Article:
|About | Media | Search | Contact|
AWADmail Issue 233October 29, 2006
A Weekly Compendium of Feedback on the Words in A.Word.A.Day and Other Interesting Tidbits about Words and Languages
From: Anu Garg (garg wordsmith.org)
In the etymology of the word punctilious, the Italian word puntiglio was listed with a superfluous "c".
In the usage example of the word oscitant, Robert Southey's last name had an "e" missing.
Don't forget tonight's chat at wordsmith.org/chat. Oct 29, 2006, 7 pm Pacific (GMT -8)
From: Henry Willis (hmw ssdslaw.com)
Re: Bertrand Russell's, "The whole problem with the world is that fools and fanatics are always so certain of themselves, and wiser people so full of doubts", Dante had something to say on this subject too, although he put his words in the mouth of St. Thomas Aquinas:
"E questo ti sia sempre piombo a' piedi,
. . . perch'elli 'ncontra che pių volte piega
"And let this always weigh down your feet like lead,
because hasty opinion too often
Paradiso XIII: 112-114, 118-120
From: Randy Fertel (randy fertel.com)
Or as W.B. Yeats in his apocalyptic "The Second Coming" wrote:
The best lack all conviction, while the worst
From: William Simon (bill simon1.com)
How do we ever manage to communicate in a language filled with words like "pixilated", which (though unbeknownst to me until today) carry simultaneous contradictory meanings. If you read that someone is pixilated, how do you know whether the author meant it as a compliment ("whimsical"), a colorful description ("eccentric"), or a whopping put-down ("mentally unbalanced").
It's fine to say "from the context", but what if it's the only mention of that particular person -- say, within a longer piece? Mystery.
From: Carl Carter (ccarter sirf.com)
Not to be confused with "pixelated", which means either converted to a digital format, or displayed in such a way that the pixels that make up the image are discernable.
From: Bruce Walker (brucewalkersf sbcglobal.net)
Long before Robert DeNiro, as older moviegoers will recall, it was Gary Cooper as Longfellow Deeds in the 1936 movie Mr. Deeds Goes to Town who was declared pixilated. Actually Mr Deeds was taken to court for being crazy until he convinced everyone in the courtroom they were crazy, too.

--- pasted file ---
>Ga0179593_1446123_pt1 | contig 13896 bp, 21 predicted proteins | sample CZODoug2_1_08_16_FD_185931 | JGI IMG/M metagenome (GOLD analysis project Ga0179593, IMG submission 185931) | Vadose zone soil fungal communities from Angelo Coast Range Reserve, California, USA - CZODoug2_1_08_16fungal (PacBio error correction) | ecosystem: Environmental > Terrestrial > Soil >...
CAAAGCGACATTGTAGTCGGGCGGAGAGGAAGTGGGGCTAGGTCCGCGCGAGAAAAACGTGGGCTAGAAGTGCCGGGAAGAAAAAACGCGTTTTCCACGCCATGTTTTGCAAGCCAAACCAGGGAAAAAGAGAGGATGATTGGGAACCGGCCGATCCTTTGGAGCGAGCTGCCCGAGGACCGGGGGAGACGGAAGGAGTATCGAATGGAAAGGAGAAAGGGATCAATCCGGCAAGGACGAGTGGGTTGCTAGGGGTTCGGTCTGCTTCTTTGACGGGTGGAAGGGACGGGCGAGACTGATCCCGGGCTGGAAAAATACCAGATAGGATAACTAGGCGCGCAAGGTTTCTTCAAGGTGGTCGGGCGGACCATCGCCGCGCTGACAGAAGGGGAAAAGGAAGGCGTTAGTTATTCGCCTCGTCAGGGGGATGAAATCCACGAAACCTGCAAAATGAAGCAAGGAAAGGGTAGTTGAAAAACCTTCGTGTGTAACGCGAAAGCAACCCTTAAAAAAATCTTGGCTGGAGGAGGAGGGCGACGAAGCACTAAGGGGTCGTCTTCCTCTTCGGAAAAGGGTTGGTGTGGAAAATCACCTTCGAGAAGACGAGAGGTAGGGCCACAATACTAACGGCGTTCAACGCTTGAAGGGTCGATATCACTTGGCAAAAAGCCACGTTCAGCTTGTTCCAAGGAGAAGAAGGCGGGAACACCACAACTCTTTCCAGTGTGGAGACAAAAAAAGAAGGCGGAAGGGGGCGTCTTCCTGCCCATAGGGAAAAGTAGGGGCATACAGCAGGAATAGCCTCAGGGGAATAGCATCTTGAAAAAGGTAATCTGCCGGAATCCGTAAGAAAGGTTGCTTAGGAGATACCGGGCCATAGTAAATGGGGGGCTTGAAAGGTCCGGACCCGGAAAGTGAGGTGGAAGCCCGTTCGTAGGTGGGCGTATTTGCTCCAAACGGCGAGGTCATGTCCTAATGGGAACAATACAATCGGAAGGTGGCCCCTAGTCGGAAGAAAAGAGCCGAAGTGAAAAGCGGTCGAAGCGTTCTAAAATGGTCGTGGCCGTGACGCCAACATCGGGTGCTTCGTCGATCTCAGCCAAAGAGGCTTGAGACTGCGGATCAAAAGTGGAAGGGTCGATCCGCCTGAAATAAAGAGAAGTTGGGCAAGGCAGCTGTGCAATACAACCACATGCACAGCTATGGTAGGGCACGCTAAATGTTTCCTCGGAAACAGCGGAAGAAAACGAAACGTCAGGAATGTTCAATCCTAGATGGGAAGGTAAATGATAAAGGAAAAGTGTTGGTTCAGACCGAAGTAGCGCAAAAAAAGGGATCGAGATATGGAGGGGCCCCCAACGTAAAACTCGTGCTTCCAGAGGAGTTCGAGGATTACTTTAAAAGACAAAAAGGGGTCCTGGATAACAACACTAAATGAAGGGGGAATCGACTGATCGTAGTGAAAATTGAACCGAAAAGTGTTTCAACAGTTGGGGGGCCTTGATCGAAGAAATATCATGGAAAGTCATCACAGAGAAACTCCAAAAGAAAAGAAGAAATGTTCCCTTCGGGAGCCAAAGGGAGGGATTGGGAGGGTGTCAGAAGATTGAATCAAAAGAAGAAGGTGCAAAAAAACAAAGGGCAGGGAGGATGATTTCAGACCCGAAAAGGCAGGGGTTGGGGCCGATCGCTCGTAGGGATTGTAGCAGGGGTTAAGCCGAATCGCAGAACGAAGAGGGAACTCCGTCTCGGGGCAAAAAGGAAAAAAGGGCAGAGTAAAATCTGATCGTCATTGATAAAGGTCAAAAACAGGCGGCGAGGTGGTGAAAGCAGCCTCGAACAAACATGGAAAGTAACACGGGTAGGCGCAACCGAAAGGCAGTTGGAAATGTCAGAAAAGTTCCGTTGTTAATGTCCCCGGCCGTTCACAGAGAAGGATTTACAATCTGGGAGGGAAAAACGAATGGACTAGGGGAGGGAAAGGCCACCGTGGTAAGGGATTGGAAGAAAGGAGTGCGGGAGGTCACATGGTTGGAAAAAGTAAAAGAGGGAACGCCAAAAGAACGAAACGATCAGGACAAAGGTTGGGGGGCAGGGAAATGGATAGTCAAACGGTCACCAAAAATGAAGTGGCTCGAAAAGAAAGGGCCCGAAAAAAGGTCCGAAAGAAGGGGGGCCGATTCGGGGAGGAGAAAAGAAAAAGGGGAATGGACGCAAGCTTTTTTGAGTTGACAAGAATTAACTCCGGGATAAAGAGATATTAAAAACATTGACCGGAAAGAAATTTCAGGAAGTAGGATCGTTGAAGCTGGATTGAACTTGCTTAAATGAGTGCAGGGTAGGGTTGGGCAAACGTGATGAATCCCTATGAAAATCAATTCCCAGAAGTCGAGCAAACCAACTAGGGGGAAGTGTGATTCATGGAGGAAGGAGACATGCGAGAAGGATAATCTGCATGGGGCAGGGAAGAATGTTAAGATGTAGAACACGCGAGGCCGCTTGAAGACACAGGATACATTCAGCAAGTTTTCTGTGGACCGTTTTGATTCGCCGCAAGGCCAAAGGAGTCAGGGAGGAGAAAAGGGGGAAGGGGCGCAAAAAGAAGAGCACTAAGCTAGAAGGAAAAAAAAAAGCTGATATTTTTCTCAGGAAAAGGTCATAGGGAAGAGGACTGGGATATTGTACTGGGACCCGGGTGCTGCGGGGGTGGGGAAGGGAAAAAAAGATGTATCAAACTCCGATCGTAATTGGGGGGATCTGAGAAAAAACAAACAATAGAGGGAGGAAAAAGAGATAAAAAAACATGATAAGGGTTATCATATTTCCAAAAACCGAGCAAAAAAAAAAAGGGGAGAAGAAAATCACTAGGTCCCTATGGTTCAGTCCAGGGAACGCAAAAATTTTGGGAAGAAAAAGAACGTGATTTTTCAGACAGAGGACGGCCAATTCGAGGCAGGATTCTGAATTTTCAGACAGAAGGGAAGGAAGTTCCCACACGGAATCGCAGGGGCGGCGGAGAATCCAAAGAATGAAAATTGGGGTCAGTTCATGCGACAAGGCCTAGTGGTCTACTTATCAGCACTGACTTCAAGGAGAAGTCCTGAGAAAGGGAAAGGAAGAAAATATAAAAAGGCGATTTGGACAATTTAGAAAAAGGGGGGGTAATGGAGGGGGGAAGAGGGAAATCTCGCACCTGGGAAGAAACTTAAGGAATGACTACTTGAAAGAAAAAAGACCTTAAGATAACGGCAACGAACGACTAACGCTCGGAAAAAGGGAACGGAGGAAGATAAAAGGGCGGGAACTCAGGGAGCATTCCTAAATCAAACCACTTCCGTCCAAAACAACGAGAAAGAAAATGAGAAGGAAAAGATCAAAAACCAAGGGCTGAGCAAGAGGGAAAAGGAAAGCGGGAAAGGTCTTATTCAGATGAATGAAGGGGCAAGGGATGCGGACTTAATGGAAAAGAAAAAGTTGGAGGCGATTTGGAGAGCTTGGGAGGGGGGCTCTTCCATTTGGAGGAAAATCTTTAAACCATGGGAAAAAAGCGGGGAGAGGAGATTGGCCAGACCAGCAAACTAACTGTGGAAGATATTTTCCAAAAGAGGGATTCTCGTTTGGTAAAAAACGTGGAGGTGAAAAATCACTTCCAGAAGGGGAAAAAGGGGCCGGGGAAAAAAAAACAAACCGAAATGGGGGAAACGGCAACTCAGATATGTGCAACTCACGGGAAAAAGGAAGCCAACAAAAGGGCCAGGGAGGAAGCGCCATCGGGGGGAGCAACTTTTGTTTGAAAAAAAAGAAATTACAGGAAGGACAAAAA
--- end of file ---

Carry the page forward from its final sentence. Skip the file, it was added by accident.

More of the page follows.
From: Pam Allyn (pjkcallyn aol.com)
I run a program called Books for Boys at The Children's Village http://www.childrensvillage.org . We distribute books and read to the boys there. The children who live there are all from New York's foster care system, and love so much to be read to. Believe it or not, I was proud when I saw books begin to be stolen at The Children's Village, because at first, none of the boys were that interested in the books. They wanted video games.
But when we started our campaign of reading aloud to them, they fell under the reading spell. I started to see them slipping one into their pockets. I would smile and say: "I know you love books. I am so proud of you for that. But I will do two things to help you with your new passion: one is to show you how to use the library, and also I am going to buy you the one you love." It is welcoming them into the literacy culture. Stealing books was the first sign of their entry!
From: Eric Shackle (eshackle ozemail.com.au)
Your definition of punctilious ("extremely attentive to minute details of action or behavior") aptly describes Mandyam Srinivasan, biological science researcher at Australian National University, who has won The Prime Minister's 2006 Prize for Science.
After studying for several years how bees use their brains (which are the size of sesame seeds) to avoid collisions and to fly through tunnels, he believes humans may manage to adapt the tiny insects' methods when designing pilotless flying machines.
It sounds like a fanciful dream - but NASA and the US military are backing his research with substantial grants. More details in the November edition of my free e-book.
A word is dead